Tzatziki Sauce

5 from 10 votes
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Homemade Greek tzatziki sauce is easy to make and adds a creamy citrus flavor to any meal. This versatile condiment goes well with meats, sandwiches, or warm pitas and vegetables.

bowl of tzatziki sauce

Creamy, cool, and tangy, it’s no wonder tzatziki sauce is a must-have at Greek restaurants. I always order extra to dip with warm pita bread or to drizzle over gyro meat and kabobs. It’s simple to make and adds the finishing touch to any dish. It can also shine as a dip for crisp vegetables.

The ingredients are straightforward- yogurt, cucumber, garlic, citrus, vinegar, and herbs. That’s it! However, preparation is crucial in yielding a thick and creamy sauce. You could just dump shredded cucumber into the mix, but don’t be surprised when it gets too runny. I’ll show you an easy technique to remove the moisture while making it taste even better.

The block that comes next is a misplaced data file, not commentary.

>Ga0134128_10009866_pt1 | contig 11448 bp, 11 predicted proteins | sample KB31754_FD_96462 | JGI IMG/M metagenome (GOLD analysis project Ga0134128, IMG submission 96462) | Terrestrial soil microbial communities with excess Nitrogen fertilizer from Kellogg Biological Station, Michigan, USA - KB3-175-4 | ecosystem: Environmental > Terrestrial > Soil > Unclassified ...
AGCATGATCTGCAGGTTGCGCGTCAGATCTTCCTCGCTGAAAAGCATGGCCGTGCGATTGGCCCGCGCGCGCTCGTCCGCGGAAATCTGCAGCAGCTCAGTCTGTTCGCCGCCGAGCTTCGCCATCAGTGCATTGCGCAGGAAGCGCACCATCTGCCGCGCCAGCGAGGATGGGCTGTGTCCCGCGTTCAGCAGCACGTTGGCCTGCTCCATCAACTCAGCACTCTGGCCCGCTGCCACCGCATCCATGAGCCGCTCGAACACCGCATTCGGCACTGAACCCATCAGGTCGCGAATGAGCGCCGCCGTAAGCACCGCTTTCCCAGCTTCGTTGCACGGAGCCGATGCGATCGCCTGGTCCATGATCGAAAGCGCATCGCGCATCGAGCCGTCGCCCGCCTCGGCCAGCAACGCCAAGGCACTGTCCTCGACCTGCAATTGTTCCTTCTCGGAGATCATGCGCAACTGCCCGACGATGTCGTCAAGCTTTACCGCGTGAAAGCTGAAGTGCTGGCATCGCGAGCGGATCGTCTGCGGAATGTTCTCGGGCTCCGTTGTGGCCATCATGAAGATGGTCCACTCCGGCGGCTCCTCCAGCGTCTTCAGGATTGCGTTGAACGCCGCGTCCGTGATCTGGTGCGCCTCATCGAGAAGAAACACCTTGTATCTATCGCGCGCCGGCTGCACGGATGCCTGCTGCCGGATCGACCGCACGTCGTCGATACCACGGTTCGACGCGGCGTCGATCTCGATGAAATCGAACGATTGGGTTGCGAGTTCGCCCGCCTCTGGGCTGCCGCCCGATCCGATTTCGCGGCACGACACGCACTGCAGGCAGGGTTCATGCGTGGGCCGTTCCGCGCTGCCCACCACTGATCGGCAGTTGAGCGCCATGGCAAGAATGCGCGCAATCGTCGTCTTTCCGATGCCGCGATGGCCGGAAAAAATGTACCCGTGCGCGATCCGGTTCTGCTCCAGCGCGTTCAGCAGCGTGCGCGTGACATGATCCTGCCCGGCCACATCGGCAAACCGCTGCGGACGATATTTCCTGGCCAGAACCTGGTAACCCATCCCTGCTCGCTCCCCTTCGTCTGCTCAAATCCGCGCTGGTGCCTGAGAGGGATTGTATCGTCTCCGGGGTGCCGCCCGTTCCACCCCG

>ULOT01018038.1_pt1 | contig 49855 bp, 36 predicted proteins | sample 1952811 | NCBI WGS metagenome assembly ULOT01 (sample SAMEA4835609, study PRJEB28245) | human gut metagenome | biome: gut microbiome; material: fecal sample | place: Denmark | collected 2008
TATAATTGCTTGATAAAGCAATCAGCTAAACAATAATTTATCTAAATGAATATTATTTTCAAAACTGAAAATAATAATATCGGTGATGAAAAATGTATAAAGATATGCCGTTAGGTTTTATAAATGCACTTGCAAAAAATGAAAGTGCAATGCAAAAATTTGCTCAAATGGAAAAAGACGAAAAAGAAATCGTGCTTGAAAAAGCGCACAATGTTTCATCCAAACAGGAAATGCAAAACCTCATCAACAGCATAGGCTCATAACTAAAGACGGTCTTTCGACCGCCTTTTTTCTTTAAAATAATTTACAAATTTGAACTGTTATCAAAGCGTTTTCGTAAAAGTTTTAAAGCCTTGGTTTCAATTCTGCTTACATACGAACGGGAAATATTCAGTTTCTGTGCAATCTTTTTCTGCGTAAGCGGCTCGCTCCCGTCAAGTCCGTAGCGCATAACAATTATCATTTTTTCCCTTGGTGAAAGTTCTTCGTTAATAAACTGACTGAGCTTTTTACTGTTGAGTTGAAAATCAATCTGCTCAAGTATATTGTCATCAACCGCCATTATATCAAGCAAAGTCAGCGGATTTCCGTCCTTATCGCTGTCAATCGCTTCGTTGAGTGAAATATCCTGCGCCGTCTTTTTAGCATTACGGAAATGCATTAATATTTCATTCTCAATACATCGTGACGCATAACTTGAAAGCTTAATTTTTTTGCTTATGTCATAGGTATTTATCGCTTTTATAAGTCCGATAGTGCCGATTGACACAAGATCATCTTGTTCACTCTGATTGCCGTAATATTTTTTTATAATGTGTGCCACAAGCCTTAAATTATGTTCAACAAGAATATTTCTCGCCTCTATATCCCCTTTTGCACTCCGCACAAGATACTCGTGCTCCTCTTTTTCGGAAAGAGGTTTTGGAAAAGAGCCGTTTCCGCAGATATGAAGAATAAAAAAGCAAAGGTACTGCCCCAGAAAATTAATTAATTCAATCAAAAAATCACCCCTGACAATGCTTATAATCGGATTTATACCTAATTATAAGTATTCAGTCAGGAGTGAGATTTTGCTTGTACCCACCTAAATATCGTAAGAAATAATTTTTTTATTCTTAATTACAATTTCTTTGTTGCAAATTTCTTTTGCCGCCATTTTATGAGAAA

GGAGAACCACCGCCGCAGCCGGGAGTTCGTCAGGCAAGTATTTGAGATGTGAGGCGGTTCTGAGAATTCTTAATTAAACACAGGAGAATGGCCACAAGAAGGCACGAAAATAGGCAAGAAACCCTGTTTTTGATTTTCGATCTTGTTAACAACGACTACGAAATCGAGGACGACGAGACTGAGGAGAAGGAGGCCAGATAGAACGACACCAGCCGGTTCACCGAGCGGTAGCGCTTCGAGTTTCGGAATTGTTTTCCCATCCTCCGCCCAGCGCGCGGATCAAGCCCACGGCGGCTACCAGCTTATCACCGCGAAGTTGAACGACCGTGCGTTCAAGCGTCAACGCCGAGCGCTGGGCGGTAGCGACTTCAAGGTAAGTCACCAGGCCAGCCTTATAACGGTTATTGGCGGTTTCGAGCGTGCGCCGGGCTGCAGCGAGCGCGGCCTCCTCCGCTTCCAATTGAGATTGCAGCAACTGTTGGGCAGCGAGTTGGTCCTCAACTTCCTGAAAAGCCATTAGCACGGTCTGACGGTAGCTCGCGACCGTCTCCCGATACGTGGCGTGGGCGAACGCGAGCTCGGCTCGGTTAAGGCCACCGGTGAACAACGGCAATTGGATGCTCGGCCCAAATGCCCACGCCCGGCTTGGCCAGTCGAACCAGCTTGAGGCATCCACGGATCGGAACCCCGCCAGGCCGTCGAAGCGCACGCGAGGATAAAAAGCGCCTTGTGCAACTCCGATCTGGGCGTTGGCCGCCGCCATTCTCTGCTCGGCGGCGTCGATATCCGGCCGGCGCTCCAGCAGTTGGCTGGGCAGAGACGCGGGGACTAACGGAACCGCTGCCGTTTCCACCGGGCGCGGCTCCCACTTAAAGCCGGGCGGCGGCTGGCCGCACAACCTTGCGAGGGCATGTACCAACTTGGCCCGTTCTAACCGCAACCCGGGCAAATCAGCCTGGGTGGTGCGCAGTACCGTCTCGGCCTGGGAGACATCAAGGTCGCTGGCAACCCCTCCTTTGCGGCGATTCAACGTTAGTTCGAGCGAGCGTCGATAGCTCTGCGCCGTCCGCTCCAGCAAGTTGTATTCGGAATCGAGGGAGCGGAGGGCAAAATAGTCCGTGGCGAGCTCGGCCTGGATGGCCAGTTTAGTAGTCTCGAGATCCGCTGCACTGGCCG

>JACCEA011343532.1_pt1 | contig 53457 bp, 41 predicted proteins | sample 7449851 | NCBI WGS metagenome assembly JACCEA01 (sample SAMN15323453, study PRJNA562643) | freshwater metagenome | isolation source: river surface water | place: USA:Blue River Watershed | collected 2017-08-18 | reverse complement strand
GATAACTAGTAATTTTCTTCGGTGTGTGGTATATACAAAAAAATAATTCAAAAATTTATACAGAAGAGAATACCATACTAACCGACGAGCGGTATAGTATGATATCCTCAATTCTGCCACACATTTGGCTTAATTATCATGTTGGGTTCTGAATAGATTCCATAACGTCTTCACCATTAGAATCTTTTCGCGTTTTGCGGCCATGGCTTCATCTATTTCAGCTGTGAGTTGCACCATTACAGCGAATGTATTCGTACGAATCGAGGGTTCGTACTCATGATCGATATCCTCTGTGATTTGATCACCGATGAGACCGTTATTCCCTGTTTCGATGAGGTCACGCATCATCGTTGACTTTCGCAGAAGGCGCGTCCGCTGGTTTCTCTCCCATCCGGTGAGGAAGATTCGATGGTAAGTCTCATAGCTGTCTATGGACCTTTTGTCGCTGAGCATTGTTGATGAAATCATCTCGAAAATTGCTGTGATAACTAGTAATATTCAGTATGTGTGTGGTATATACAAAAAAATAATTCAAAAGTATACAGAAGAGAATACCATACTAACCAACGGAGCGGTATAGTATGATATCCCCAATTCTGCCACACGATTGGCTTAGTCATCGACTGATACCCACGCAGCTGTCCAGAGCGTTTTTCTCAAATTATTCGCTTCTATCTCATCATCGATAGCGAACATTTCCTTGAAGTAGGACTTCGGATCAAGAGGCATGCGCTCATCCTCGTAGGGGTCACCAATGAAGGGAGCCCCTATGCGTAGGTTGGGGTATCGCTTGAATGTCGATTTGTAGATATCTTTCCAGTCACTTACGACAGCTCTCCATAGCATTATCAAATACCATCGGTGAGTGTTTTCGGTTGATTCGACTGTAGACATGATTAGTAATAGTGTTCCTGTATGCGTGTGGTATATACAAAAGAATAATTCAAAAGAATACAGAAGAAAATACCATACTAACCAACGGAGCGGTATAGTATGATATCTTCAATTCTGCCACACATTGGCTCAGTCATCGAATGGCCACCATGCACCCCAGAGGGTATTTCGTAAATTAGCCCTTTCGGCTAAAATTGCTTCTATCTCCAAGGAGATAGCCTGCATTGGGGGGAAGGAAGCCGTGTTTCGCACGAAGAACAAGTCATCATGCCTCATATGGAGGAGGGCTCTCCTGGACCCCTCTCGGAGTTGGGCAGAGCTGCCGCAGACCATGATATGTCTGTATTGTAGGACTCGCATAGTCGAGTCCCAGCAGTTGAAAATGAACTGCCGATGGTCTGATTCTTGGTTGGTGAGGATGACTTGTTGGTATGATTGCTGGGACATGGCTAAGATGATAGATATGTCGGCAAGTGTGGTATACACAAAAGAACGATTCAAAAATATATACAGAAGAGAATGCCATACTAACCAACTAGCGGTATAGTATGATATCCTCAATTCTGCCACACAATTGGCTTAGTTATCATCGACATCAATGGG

ingredients for the recipe

Cucumber selection

English cucumbers have thin, tender skins and tiny seeds. That means you can skip peeling and removing the centers. I like how it adds a pop of color and a more interesting texture. I use the large holes on a handheld or box grater to shred them into small pieces. 

All you need is one cucumber, then measure out 1 cup for the recipe. You can peel off the skin for a lighter-colored sauce. If you purchased a variety with thicker, more waxy skin, I recommend removing the skin and seeds as they are tough to chew.

Recipe Resources

Drain the cucumbers

The moment you shred the cucumbers, you’ll notice a ton of water being released. The pieces feel heavy. If left in the vegetable, this can cause the sauce to become thin and runny as it sits. To avoid this, toss the grated cucumbers with a small amount of salt, then allow it to drain for 30 minutes. 

Press the shreds down to squeeze out any extra moisture. I was able to remove about ⅓ cup of liquid. That’s a lot that would end up in the sauce. You can also place them in cheesecloth to further ring out the water.